LONDON (Reuters) - British industrial output suffered its sharpest monthly drop in December since 2012 as warmer than usual weather curbed demand for electricity and gas and manufacturing continued its decline, denting hopes for improvement this year.
Britain has been one of the fastest-growing major advanced economies in the world for the last couple of years. But it has relied heavily on domestically focussed services for growth, frustrating plans for a better-balanced recovery.
Industrial output fell 1.1 percent month-on-month in December after a 0.8 percent drop in November, the Office for National Statistics said, worse than all forecasts in a Reuters poll of economists that forecast a 0.1 percent dip.
The figures add to a run of poor industrial output data from countries around Europe, including France and Germany, and is unlikely to allay worries about the global economy’s health.
“December’s sharp drop in industrial production will fuel concerns about the UK economic outlook as well as the unbalanced nature of growth,” IHS Global Insight economist Howard Archer said.
The ONS revised down its estimate for industrial output in the fourth quarter to show a 0.5 percent drop from a 0.2 percent decline previously, reflecting a sizeable fall in electricity generation caused in part by unusually mild weather.
Britain’s economy expanded 0.5 percent in the fourth quarter, but this early estimate could easily be trimmed if poor construction output numbers on Friday follow the industrial data, Pantheon Macroeconomics economist Samuel Tombs said.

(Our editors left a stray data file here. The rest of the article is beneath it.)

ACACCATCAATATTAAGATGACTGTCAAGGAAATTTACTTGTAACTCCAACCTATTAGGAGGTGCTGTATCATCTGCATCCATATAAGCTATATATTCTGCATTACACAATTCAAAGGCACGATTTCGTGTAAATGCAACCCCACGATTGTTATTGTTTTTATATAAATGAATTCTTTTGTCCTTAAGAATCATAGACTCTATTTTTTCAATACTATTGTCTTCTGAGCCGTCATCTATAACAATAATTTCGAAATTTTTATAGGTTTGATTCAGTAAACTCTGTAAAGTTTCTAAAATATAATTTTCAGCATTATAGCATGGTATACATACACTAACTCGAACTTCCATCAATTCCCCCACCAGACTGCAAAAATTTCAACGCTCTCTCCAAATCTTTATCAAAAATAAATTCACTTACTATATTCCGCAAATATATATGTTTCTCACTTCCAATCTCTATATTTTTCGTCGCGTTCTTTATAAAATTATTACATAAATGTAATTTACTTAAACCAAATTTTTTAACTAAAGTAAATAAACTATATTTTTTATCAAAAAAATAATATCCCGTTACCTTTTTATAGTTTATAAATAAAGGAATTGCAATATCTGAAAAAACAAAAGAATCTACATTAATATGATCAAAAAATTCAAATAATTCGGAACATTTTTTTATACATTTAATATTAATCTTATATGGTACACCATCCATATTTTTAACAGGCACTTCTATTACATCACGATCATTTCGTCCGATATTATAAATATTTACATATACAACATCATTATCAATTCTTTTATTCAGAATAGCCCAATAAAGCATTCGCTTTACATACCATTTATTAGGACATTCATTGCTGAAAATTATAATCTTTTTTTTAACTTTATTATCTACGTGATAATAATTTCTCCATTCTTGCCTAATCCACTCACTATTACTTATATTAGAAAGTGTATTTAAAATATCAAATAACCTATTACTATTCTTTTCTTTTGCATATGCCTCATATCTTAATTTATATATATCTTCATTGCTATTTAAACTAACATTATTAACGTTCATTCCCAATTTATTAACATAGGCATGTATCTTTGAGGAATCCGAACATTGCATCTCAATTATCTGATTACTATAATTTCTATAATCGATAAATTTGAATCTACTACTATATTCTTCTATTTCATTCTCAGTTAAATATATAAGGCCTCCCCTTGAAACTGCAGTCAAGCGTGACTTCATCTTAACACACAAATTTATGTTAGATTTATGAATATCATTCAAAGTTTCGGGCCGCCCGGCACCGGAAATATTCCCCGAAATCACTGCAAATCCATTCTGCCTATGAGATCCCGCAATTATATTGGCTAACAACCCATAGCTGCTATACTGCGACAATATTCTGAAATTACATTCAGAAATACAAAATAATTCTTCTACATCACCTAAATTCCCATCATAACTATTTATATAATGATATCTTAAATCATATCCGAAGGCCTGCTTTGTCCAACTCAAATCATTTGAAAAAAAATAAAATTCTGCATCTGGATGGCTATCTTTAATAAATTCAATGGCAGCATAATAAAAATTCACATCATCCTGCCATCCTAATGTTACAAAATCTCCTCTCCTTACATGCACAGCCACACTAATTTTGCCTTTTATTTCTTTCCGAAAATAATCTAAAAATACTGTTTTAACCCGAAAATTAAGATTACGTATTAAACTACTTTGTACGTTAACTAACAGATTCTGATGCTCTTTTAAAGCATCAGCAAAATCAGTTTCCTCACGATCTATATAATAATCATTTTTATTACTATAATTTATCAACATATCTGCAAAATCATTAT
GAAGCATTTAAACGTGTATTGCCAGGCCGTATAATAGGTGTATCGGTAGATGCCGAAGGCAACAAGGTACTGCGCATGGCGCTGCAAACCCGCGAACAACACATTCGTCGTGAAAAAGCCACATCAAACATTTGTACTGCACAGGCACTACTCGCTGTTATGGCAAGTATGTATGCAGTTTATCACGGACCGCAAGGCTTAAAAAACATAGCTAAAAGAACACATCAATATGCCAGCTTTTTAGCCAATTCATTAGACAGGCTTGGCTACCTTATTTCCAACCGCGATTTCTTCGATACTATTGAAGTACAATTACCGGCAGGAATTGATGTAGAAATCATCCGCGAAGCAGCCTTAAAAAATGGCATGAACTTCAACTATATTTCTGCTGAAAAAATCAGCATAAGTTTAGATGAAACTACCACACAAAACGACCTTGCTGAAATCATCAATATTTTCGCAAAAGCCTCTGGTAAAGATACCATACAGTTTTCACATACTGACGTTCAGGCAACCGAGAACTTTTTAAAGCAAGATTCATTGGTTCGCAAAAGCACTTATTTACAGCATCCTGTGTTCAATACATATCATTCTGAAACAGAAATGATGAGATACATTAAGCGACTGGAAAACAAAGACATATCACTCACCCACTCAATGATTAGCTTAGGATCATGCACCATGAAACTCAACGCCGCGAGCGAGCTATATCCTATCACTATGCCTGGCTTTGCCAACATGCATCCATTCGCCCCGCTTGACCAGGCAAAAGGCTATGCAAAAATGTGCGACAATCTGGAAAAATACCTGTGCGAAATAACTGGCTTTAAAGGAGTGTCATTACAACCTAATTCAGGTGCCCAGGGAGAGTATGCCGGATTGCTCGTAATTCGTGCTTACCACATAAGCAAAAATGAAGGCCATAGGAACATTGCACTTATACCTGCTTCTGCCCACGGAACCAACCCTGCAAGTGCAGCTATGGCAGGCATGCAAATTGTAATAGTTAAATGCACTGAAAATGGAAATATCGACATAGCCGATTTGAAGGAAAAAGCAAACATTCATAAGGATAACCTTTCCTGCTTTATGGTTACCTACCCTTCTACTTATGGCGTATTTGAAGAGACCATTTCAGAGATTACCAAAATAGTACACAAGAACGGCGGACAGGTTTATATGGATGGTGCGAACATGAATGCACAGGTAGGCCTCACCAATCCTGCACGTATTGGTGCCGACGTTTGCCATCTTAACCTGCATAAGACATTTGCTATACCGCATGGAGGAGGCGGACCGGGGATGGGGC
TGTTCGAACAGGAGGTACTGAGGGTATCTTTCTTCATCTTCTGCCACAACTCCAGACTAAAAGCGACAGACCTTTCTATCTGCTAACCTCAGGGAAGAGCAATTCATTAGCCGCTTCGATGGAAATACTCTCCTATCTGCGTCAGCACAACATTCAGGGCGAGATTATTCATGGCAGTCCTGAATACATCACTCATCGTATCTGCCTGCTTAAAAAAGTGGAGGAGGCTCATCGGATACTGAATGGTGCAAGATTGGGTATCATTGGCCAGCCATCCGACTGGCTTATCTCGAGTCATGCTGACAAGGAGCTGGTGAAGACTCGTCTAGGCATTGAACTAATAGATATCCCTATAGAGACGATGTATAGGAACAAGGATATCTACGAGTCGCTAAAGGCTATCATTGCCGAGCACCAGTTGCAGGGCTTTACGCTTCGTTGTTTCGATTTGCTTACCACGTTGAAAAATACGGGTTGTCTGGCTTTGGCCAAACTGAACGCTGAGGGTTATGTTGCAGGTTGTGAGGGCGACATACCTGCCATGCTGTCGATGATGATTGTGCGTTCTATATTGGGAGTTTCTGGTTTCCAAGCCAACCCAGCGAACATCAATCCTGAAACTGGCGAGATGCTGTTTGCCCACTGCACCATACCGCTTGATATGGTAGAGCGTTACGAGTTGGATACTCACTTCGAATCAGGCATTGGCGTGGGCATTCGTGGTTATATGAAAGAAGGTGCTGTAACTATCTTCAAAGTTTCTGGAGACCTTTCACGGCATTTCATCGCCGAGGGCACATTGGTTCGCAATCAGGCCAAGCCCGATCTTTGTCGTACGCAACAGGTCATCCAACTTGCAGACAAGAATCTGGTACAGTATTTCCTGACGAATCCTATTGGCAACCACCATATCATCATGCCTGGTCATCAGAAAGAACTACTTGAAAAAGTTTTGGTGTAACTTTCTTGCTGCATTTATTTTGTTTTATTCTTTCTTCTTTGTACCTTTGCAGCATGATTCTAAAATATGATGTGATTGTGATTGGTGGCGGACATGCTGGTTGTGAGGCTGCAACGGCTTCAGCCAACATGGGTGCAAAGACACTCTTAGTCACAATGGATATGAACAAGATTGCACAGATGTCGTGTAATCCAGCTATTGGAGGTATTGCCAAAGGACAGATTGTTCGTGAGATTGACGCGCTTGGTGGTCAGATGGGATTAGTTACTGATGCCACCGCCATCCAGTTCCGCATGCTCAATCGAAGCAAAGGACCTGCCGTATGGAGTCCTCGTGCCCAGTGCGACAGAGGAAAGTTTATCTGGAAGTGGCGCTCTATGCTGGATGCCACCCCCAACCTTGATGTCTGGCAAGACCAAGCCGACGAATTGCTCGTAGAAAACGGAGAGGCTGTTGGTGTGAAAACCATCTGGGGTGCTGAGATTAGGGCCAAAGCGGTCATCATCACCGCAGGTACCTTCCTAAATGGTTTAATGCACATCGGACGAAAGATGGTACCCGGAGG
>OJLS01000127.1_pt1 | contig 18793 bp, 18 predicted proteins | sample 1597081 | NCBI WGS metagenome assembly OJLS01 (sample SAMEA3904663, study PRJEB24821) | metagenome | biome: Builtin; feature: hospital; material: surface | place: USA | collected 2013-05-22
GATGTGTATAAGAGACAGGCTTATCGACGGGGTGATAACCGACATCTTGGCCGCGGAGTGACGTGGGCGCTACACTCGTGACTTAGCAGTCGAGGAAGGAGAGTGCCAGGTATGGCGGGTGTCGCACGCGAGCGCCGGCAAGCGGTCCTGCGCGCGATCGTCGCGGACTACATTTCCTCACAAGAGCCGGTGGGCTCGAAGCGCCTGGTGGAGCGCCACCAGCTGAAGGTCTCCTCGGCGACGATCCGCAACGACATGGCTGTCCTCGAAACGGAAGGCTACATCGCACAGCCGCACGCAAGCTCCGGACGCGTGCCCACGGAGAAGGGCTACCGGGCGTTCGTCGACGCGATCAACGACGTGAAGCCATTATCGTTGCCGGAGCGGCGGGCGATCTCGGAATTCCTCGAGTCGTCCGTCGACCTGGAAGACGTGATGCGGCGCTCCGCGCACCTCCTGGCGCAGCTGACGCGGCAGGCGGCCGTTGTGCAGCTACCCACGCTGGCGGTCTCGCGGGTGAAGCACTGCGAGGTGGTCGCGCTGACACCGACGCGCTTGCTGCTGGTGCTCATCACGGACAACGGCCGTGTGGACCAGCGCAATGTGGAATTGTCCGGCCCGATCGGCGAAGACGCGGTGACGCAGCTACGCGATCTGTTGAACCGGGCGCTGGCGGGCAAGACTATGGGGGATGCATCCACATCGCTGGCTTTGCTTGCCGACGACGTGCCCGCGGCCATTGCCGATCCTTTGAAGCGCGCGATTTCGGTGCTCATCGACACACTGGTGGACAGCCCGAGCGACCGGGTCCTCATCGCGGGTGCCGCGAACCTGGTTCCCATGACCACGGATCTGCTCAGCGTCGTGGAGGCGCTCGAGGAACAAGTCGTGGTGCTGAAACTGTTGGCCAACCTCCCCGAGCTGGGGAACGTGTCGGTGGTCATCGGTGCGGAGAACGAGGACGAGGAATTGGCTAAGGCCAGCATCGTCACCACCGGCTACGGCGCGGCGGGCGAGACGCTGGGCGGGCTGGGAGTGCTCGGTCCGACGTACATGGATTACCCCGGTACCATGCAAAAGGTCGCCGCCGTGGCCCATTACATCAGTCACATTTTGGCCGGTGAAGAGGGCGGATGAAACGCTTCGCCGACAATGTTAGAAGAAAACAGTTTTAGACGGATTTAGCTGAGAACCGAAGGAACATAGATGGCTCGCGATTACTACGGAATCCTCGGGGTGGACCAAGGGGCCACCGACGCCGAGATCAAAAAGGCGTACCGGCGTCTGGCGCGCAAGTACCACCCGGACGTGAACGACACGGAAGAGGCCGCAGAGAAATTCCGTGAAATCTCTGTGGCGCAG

The manufacturing sector failed to contribute to British economic growth in 2015 and the latest figures do not augur well for this year.
Output in manufacturing fell for a third month in a row for the first time since early 2012, dropping 0.2 percent on the month after falling 0.3 percent in November. Economists had expected output to edge up 0.1 percent in November.
A separate survey from the Bank of England’s regional agents also showed a slowdown in manufacturing, with exports suffering from the global economic slowdown.
Both industrial and manufacturing output saw their biggest annual declines in December since mid-2013, the data showed.
Finance minister George Osborne has warned the economy is facing a “dangerous cocktail” of risks from overseas in 2016, as growth slows in major emerging markets, stock markets tumble and a slump in oil prices reduces demand from oil-exporting nations.
Output from the oil and gas extraction sector fell 4.6 percent on the month, the biggest decline since September.
Brent crude oil prices slid 16 percent in December and 35 percent for 2015 as a whole.
(This story corrects record in ninth paragraph provided by ONS on consecutive monthly declines to read 2012, not 2009)
Editing by Catherine Evans